In 1973 Ellen Fletcher joined Palo Alto's fledgling "Citizen's Technical Advisory Committee" who focused their initial efforts on a relatively new concept, the bicycle boulevard. After a six-month trial period, the Bryant Street "bike boulevard" was officially opened in 1982, making it the first bicycle boulevard in the nation. In 2002, the council named the Bryant street bike boulevard the “Ellen Fletcher Bicycle Boulevard.”
Case Study: Rochester, NY
In 2015, the City of Rochester established the first of many planned bike boulevards at Monroe Avenue and Canterbury Road; largely selected because of its connection to the Town of Brighton’s bike boulevard plans, this project was part of a larger effort. The City hired Alta Planning to identify streets that would benefit from enhanced facilities, resulting in a draft plan for bicycle boulevards across Rochester. This concept was embraced during public meetings, and lead to the creation of temporary boulevards along Frost, Rugby, and Woodbine Streets on the west side; the other, along Averill Ave, Pearl and Meigs Streets on the east side.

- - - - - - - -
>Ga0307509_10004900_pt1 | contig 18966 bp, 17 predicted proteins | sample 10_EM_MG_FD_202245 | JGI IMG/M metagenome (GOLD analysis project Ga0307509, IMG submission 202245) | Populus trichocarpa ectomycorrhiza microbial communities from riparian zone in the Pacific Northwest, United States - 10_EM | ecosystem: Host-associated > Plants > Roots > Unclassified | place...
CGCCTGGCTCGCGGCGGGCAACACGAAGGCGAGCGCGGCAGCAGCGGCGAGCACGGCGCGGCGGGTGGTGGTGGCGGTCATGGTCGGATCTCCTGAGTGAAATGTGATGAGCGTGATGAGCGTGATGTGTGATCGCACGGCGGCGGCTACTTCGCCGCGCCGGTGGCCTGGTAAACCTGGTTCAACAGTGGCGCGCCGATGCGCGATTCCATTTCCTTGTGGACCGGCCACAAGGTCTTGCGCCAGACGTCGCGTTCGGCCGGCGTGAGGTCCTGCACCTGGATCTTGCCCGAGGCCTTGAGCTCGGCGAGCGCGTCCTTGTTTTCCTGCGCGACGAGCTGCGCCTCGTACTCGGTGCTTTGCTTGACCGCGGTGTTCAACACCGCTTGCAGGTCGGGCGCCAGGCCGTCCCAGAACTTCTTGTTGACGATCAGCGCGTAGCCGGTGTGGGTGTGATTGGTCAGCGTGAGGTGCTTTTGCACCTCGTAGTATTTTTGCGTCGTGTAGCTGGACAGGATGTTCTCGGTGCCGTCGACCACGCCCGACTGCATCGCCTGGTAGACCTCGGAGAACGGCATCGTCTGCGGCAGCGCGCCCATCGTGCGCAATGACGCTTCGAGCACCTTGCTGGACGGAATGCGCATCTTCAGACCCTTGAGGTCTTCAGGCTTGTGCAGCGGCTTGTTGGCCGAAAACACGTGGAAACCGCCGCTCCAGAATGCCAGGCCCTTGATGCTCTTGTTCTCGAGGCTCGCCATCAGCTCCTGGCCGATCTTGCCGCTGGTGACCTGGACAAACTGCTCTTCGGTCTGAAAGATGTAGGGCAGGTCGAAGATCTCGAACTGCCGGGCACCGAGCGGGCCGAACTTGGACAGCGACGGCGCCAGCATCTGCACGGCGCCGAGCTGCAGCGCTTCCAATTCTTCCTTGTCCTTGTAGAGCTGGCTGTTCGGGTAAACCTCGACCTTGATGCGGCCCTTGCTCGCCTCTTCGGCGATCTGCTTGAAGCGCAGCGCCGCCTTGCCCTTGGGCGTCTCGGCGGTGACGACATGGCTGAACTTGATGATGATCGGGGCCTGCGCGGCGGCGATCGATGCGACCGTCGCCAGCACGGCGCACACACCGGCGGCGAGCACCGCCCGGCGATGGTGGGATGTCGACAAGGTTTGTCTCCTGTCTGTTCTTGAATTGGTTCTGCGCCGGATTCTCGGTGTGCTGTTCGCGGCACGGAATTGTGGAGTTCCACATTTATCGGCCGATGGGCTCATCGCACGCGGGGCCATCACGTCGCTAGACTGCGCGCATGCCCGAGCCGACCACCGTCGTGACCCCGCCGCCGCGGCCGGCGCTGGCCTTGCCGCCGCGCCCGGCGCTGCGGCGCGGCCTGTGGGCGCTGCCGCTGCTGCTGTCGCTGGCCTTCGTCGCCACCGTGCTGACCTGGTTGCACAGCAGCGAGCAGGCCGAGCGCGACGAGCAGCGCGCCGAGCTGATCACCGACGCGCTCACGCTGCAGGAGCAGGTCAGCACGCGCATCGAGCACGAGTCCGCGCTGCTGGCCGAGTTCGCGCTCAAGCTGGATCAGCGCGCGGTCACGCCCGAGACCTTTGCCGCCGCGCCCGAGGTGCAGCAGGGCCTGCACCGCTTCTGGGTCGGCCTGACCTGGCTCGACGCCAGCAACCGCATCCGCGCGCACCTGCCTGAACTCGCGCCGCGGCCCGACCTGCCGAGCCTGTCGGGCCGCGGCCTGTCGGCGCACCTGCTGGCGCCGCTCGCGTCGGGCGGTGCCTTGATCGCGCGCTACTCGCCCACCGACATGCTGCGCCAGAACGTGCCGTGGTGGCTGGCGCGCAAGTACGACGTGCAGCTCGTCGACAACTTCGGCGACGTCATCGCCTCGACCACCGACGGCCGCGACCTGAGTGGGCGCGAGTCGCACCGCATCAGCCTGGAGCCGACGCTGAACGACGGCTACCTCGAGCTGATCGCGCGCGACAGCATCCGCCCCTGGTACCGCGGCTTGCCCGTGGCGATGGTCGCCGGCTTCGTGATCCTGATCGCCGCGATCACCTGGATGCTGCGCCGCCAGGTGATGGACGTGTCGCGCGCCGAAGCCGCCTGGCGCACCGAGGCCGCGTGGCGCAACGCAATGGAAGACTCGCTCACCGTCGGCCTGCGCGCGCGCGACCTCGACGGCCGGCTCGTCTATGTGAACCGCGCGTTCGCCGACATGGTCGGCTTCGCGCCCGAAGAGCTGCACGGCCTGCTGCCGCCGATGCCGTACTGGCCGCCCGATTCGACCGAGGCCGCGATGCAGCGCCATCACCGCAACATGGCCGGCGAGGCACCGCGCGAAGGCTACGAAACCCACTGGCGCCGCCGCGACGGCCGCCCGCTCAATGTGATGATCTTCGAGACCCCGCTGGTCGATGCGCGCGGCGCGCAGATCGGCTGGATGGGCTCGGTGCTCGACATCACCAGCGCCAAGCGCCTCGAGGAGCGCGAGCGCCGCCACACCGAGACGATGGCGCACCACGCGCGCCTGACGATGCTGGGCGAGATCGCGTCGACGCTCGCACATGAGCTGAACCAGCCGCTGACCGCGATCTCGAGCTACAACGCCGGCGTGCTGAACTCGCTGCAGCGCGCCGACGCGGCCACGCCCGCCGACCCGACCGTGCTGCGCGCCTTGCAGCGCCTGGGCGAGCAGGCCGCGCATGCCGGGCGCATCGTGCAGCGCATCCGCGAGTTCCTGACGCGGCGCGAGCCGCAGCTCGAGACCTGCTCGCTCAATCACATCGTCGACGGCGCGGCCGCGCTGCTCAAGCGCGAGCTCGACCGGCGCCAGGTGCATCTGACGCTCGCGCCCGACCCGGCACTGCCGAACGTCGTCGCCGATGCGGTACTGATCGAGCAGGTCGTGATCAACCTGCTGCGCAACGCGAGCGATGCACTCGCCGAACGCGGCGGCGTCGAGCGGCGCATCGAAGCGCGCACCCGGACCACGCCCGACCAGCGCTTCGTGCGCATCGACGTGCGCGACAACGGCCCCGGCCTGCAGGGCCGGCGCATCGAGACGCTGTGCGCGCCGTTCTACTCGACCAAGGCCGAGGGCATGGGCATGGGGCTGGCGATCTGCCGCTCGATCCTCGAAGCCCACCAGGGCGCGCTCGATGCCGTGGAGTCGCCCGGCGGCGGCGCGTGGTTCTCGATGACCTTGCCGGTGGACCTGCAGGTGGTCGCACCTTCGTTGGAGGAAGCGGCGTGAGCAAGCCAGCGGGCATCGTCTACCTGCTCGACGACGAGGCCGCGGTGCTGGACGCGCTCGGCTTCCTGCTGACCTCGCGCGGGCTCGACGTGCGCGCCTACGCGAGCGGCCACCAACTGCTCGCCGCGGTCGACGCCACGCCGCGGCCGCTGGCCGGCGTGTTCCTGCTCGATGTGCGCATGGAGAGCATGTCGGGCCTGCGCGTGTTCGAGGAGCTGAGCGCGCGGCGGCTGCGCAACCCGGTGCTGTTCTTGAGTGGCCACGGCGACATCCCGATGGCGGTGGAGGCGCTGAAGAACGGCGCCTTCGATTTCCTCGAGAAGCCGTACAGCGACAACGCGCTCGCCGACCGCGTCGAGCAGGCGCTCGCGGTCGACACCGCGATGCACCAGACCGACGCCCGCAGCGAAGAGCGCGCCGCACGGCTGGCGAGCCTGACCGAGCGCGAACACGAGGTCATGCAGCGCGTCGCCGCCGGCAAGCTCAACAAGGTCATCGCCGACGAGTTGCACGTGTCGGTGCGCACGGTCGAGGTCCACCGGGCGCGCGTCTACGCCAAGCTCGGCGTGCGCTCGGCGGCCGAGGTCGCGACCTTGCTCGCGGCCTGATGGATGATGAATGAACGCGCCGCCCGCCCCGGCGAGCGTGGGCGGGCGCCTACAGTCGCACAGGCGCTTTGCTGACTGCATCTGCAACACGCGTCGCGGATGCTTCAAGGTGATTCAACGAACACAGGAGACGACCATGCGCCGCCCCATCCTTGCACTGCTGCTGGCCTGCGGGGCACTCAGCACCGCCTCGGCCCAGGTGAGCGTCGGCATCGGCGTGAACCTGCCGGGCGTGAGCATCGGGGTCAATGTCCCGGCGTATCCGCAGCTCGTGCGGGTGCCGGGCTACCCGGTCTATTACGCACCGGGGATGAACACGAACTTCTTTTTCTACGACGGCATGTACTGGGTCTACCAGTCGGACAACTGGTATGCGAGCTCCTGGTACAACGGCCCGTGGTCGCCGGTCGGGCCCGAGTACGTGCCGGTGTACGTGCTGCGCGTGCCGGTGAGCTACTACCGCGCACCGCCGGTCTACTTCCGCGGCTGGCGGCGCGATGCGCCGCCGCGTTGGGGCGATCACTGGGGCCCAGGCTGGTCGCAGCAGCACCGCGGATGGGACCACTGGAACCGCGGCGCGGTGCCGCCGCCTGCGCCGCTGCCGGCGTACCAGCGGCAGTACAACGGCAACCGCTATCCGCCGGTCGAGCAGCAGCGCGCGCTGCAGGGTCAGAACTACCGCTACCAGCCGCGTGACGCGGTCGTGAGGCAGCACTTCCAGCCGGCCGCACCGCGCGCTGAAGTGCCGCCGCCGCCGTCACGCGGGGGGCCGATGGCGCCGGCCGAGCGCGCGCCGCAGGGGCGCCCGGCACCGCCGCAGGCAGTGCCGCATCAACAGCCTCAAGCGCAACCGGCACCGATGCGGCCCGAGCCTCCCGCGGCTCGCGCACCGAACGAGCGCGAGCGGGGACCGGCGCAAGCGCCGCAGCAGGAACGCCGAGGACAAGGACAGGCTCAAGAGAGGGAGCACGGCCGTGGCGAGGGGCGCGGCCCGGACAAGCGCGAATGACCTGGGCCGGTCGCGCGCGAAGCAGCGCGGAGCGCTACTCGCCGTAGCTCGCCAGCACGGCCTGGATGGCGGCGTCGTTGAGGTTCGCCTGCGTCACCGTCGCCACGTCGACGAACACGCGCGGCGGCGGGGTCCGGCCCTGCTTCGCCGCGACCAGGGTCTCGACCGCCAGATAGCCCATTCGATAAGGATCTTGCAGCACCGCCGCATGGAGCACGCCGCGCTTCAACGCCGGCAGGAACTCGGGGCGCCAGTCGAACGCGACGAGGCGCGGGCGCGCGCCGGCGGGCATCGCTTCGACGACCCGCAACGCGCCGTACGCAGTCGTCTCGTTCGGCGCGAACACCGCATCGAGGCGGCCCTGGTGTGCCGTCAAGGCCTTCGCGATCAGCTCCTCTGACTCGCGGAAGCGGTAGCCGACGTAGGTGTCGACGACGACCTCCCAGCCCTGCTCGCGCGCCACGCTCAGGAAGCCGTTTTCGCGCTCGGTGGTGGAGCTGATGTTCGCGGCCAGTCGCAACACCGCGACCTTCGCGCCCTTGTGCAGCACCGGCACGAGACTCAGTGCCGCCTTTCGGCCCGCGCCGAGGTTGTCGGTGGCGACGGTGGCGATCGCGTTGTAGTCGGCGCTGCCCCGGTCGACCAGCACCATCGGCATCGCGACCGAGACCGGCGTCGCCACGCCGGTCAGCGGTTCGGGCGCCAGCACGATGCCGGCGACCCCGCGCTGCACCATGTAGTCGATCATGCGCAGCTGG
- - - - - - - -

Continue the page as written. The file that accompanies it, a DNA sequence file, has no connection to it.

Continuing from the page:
The city has continued to make improvements to make roadways more bike friendly. Bike infrastructure, including some trail work and connections that will be part of Roc the Riverway, have been prioritized, along with inclusion of bike lanes and cycle tracks into road resurfacing and reconstruction projects whenever possibles.
Source: Rochester Bicycle Boulevard Master Plan
Bicycle Fix-it Station
Equipped with a bicycle mount and tools, bicycle fix it stations serve as a one stop shop for basic bike repairs and maintenance. Depending on the model, a standard fix-it station will provide a mount for the bicycle, an air pump and tools (Philips and flat head screwdrivers, Allen wrenches, a headset wrench, a pedal wrench, box wrenches and tire levers) secured by stainless steel cables. Strategically positioned along bicycle routes and multi-use paths, fix-it stations allow riders to fix flat tires or adjust their brakes without needing a bicycle repair shop, or carrying heavy tools.